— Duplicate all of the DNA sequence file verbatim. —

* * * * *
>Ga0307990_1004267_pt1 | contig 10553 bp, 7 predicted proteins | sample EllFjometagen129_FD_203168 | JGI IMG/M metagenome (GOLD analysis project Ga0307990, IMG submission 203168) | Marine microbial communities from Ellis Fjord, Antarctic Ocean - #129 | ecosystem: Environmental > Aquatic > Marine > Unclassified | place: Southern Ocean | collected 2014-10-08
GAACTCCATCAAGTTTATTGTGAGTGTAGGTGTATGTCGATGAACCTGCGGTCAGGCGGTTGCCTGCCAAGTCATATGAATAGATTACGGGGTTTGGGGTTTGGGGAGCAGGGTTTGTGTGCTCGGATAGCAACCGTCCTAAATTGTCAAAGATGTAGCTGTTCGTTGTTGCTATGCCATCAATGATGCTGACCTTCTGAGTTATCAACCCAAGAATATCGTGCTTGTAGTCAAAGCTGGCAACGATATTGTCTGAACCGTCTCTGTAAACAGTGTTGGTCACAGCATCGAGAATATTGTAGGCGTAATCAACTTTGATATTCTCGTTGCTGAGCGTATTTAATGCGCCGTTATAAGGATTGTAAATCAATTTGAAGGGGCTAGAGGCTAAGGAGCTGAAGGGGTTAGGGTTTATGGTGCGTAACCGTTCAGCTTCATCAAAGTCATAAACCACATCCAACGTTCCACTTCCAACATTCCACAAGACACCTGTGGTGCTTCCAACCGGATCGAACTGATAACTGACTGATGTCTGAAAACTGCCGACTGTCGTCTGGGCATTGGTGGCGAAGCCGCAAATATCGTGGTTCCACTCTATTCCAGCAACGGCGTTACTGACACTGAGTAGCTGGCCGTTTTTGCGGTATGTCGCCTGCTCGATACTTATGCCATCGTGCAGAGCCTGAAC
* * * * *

>Ga0307990_1004267_pt1 | contig 10553 bp, 7 predicted proteins | sample EllFjometagen129_FD_203168 | JGI IMG/M metagenome (GOLD analysis project Ga0307990, IMG submission 203168) | Marine microbial communities from Ellis Fjord, Antarctic Ocean - #129 | ecosystem: Environmental > Aquatic > Marine > Unclassified | place: Southern Ocean | collected 2014-10-08
GAACTCCATCAAGTTTATTGTGAGTGTAGGTGTATGTCGATGAACCTGCGGTCAGGCGGTTGCCTGCCAAGTCATATGAATAGATTACGGGGTTTGGGGTTTGGGGAGCAGGGTTTGTGTGCTCGGATAGCAACCGTCCTAAATTGTCAAAGATGTAGCTGTTCGTTGTTGCTATGCCATCAATGATGCTGACCTTCTGAGTTATCAACCCAAGAATATCGTGCTTGTAGTCAAAGCTGGCAACGATATTGTCTGAACCGTCTCTGTAAACAGTGTTGGTCACAGCATCGAGAATATTGTAGGCGTAATCAACTTTGATATTCTCGTTGCTGAGCGTATTTAATGCGCCGTTATAAGGATTGTAAATCAATTTGAAGGGGCTAGAGGCTAAGGAGCTGAAGGGGTTAGGGTTTATGGTGCGTAACCGTTCAGCTTCATCAAAGTCATAAACCACATCCAACGTTCCACTTCCAACATTCCACAAGACACCTGTGGTGCTTCCAACCGGATCGAACTGATAACTGACTGATGTCTGAAAACTGCCGACTGTCGTCTGGGCATTGGTGGCGAAGCCGCAAATATCGTGGTTCCACTCTATTCCAGCAACGGCGTTACTGACACTGAGTAGCTGGCCGTTTTTGCGGTATGTCGCCTGCTCGATACTTATGCCATCGTGCAGAGCCTGAAC